Keeping Germs Out
Problem: Blood infections in patients who have a central venous line Proposal: Diligent hand washing, disinfecting skin regularly, other measures Possible lives saved: 10,000
Walk into an intensive care unit and you're likely to see many of the patients sporting a catheter--a tube about the thickness of spaghetti. The catheters enter their bodies beneath the collarbone and disappear into a blood vessel called the subclavian vein. The catheter is called a central line or central venous line. It could be in place because a patient needs to have large slugs of medications administered regularly or is taking powerful drugs that could harm blood vessels if given intravenously. A central line is a very efficient way to pump antibiotics and other lifesaving drugs directly into the bloodstream.
Unfortunately, inserting a central line is complex and takes time, during which deadly germs can enter the break in the skin. And the line stays in place for some days, during which microbes can take the same direct route--just as a surgical incision can be an open door, and with the same deadly consequences. Tens of thousands of patients--by some calculations more than 300,000--pick up bloodstream infections each year simply by being in the germy hospital environment. And 70 percent of those blood infections occur in patients with a central line, according to a surveillance system that tracks hospital-borne infections. IHI estimates the yearly death toll from blood infections related to catheters to be as high as 28,000.
Washed up. IHI's response in the 100K campaign is a bundle of measures that start with treating the insertion of a line as if it were surgery. That means draping patients with a sterile sheet, and sterile gloves, gown, and mask for the medical team. Even the type of antiseptic used to disinfect the skin is important; IHI specifies chlorexidine.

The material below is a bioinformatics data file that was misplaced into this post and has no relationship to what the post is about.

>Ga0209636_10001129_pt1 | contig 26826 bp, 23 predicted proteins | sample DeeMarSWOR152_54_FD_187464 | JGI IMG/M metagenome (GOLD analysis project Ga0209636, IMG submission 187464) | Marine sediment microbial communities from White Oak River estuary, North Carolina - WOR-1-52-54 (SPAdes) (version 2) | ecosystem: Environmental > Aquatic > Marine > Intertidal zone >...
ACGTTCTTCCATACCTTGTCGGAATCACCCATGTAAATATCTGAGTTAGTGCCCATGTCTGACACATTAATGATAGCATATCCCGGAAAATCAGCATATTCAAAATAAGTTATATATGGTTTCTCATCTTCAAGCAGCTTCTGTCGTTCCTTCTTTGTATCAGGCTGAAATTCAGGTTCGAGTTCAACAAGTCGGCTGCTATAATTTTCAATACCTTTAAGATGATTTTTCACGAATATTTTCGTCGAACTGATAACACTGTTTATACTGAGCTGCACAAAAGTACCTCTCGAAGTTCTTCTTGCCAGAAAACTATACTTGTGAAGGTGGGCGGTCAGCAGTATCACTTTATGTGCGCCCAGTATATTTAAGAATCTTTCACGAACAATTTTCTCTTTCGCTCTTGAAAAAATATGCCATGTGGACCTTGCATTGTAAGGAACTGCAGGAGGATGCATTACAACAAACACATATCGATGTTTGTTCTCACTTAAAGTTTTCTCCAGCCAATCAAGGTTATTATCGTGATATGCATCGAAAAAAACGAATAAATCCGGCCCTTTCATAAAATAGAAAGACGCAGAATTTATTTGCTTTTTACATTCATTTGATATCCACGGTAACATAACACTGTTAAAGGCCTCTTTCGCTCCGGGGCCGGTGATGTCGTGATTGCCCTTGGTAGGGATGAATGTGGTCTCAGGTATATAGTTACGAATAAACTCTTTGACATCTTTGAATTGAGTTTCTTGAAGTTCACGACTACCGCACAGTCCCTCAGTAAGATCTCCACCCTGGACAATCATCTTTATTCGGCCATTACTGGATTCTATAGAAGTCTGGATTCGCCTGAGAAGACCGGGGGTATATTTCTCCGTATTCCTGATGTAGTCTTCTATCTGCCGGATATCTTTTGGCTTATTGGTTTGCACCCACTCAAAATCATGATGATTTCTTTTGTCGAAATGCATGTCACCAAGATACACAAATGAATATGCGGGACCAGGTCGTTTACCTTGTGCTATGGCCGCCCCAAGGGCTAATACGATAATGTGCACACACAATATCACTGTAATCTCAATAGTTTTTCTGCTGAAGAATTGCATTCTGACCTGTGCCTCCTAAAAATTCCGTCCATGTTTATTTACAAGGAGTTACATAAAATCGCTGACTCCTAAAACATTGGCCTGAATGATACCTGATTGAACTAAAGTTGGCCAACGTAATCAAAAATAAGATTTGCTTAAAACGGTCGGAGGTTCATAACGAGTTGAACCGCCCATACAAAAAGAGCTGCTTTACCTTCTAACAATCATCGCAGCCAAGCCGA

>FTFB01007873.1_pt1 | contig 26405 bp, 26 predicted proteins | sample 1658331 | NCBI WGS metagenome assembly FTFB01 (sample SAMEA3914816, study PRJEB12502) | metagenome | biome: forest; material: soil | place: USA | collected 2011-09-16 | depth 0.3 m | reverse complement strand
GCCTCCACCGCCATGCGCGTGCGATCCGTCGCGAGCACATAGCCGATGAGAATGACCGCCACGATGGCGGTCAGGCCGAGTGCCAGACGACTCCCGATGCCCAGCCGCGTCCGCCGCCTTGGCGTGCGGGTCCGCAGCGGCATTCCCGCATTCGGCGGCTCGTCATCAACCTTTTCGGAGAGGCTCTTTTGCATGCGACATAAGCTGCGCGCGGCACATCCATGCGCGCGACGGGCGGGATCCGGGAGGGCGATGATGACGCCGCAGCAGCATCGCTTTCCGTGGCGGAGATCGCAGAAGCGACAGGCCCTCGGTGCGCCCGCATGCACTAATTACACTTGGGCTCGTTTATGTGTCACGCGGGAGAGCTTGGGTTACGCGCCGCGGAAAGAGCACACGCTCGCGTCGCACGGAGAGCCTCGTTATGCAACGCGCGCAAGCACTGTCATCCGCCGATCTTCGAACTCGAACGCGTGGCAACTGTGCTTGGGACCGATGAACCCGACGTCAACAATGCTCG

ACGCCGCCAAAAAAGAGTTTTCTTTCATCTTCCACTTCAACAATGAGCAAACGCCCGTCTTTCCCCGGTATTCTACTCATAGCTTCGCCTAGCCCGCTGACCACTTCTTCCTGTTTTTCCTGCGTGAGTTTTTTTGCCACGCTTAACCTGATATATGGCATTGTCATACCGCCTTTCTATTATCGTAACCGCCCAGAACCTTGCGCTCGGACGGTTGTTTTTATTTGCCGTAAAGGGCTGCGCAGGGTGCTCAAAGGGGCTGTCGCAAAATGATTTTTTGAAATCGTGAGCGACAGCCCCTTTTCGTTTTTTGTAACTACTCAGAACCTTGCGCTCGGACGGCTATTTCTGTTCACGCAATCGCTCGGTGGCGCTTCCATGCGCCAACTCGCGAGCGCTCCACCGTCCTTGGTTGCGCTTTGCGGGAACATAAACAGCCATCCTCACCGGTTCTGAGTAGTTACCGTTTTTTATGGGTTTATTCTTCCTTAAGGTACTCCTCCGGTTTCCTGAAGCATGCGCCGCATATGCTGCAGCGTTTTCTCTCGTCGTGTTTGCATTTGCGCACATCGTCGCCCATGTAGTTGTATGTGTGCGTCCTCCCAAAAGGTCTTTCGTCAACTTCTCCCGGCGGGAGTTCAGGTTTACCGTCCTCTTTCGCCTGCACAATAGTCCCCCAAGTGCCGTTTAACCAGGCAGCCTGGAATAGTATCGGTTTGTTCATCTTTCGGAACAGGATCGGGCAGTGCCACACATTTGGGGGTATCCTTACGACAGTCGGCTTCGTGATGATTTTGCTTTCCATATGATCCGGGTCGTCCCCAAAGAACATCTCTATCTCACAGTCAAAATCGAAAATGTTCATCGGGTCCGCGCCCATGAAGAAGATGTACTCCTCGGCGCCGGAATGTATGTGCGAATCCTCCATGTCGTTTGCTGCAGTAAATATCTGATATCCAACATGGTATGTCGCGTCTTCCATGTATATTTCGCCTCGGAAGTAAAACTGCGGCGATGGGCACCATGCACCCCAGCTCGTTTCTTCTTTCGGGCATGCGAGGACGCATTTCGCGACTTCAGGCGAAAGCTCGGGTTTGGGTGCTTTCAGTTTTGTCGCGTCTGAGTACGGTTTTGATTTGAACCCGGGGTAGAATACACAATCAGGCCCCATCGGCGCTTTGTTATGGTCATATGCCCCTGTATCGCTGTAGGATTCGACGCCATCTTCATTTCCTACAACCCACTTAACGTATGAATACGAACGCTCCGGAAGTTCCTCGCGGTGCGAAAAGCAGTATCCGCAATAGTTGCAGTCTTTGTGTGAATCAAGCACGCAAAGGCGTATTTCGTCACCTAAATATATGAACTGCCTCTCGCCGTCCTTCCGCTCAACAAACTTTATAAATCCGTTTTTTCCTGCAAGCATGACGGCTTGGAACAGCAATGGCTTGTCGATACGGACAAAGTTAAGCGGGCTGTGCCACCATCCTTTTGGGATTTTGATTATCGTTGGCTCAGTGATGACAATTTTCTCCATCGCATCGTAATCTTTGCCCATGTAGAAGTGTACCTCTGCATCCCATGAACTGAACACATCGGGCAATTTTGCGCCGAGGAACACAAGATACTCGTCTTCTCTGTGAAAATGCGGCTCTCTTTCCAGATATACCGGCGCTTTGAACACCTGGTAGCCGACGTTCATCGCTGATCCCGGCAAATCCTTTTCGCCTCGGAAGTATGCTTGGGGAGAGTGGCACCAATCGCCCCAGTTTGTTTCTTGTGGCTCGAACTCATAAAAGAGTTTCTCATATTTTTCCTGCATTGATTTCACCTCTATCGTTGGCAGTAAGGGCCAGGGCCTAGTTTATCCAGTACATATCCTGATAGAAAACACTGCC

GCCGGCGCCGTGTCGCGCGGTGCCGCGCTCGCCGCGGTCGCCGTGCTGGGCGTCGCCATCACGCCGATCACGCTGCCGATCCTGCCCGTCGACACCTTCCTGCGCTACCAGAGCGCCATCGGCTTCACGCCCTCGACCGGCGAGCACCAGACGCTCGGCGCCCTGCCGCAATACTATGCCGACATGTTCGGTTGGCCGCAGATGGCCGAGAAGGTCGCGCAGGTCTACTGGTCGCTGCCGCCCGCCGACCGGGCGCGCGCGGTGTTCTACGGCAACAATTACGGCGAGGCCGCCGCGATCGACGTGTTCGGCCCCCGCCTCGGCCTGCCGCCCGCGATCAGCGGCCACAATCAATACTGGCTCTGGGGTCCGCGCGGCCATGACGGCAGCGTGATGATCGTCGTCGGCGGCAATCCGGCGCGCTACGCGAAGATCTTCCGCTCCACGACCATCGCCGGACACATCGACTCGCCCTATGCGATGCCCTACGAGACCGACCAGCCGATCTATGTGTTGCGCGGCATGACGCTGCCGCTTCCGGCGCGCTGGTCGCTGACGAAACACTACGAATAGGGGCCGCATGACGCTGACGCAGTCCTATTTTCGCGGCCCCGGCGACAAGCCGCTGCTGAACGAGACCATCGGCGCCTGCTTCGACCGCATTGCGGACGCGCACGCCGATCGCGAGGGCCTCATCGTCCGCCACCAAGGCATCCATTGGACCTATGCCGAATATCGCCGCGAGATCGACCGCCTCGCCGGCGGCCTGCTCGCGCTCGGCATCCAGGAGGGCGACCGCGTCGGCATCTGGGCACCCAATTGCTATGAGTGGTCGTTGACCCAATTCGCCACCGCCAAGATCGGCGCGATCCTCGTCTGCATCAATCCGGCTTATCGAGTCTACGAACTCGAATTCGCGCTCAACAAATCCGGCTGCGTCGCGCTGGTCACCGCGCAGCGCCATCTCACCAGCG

Every contact by a caregiver with a central-line patient, moreover, must be with clean hands. Traditionally, that has meant heading to a sink for a round of soap and water. Doctors and nurses, unfortunately, tend to be something less than diligent about hand washing. At one hospital, caregivers were observed and asked how faithfully they and their coworkers wash their hands after touching a patient. They do so 85 percent of the time for themselves, they responded, but their coworkers comply only 51 percent of the time. In fact, according to the observers, the caregivers washed up only 28 percent of the time.
It's no surprise. Hand washing takes 30 seconds to 2 minutes, according to studies. Multiply that by a large number of patients over the course of a day. And caregivers frequently forget as they hurry from patient to patient, distracted by interruptions. In 2002, the Centers for Disease Control and Prevention issued guidelines calling for use of alcohol-based rubs, which require only 10 to 30 seconds to work in, except when the hands are visibly dirty. Both Hackensack and McLeod have installed large numbers of dispensers of alcohol-based gel.
This story appears in the July 18, 2005 print edition of U.S. News & World Report.